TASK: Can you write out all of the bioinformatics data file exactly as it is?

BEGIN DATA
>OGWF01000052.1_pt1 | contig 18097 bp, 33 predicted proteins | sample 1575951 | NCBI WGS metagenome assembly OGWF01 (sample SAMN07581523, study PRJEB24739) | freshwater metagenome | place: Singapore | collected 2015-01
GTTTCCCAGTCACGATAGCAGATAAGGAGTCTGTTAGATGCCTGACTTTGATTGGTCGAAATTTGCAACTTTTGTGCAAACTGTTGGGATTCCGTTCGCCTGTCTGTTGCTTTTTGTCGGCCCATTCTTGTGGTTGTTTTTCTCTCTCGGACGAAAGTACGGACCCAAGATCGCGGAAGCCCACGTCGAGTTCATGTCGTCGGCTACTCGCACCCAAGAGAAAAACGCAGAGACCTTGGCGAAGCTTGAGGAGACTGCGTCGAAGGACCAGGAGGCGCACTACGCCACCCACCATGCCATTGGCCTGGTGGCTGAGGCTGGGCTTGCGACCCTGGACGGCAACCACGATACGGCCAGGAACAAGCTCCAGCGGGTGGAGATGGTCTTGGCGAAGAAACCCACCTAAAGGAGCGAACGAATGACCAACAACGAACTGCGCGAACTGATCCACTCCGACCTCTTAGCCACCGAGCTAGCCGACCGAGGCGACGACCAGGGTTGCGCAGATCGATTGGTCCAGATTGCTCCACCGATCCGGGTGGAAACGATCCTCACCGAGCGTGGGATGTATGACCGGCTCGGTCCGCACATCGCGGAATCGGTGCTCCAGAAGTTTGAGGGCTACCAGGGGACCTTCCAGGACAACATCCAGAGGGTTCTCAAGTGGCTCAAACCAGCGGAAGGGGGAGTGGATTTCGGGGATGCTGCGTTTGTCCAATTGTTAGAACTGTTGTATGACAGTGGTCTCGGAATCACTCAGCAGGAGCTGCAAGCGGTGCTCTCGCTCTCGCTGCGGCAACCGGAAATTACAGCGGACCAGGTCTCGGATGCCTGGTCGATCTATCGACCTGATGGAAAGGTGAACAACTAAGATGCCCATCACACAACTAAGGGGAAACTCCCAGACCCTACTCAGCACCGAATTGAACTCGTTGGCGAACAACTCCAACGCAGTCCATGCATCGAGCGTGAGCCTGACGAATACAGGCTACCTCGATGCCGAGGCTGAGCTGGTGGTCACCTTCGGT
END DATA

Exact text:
>OGWF01000052.1_pt1 | contig 18097 bp, 33 predicted proteins | sample 1575951 | NCBI WGS metagenome assembly OGWF01 (sample SAMN07581523, study PRJEB24739) | freshwater metagenome | place: Singapore | collected 2015-01
GTTTCCCAGTCACGATAGCAGATAAGGAGTCTGTTAGATGCCTGACTTTGATTGGTCGAAATTTGCAACTTTTGTGCAAACTGTTGGGATTCCGTTCGCCTGTCTGTTGCTTTTTGTCGGCCCATTCTTGTGGTTGTTTTTCTCTCTCGGACGAAAGTACGGACCCAAGATCGCGGAAGCCCACGTCGAGTTCATGTCGTCGGCTACTCGCACCCAAGAGAAAAACGCAGAGACCTTGGCGAAGCTTGAGGAGACTGCGTCGAAGGACCAGGAGGCGCACTACGCCACCCACCATGCCATTGGCCTGGTGGCTGAGGCTGGGCTTGCGACCCTGGACGGCAACCACGATACGGCCAGGAACAAGCTCCAGCGGGTGGAGATGGTCTTGGCGAAGAAACCCACCTAAAGGAGCGAACGAATGACCAACAACGAACTGCGCGAACTGATCCACTCCGACCTCTTAGCCACCGAGCTAGCCGACCGAGGCGACGACCAGGGTTGCGCAGATCGATTGGTCCAGATTGCTCCACCGATCCGGGTGGAAACGATCCTCACCGAGCGTGGGATGTATGACCGGCTCGGTCCGCACATCGCGGAATCGGTGCTCCAGAAGTTTGAGGGCTACCAGGGGACCTTCCAGGACAACATCCAGAGGGTTCTCAAGTGGCTCAAACCAGCGGAAGGGGGAGTGGATTTCGGGGATGCTGCGTTTGTCCAATTGTTAGAACTGTTGTATGACAGTGGTCTCGGAATCACTCAGCAGGAGCTGCAAGCGGTGCTCTCGCTCTCGCTGCGGCAACCGGAAATTACAGCGGACCAGGTCTCGGATGCCTGGTCGATCTATCGACCTGATGGAAAGGTGAACAACTAAGATGCCCATCACACAACTAAGGGGAAACTCCCAGACCCTACTCAGCACCGAATTGAACTCGTTGGCGAACAACTCCAACGCAGTCCATGCATCGAGCGTGAGCCTGACGAATACAGGCTACCTCGATGCCGAGGCTGAGCTGGTGGTCACCTTCGGT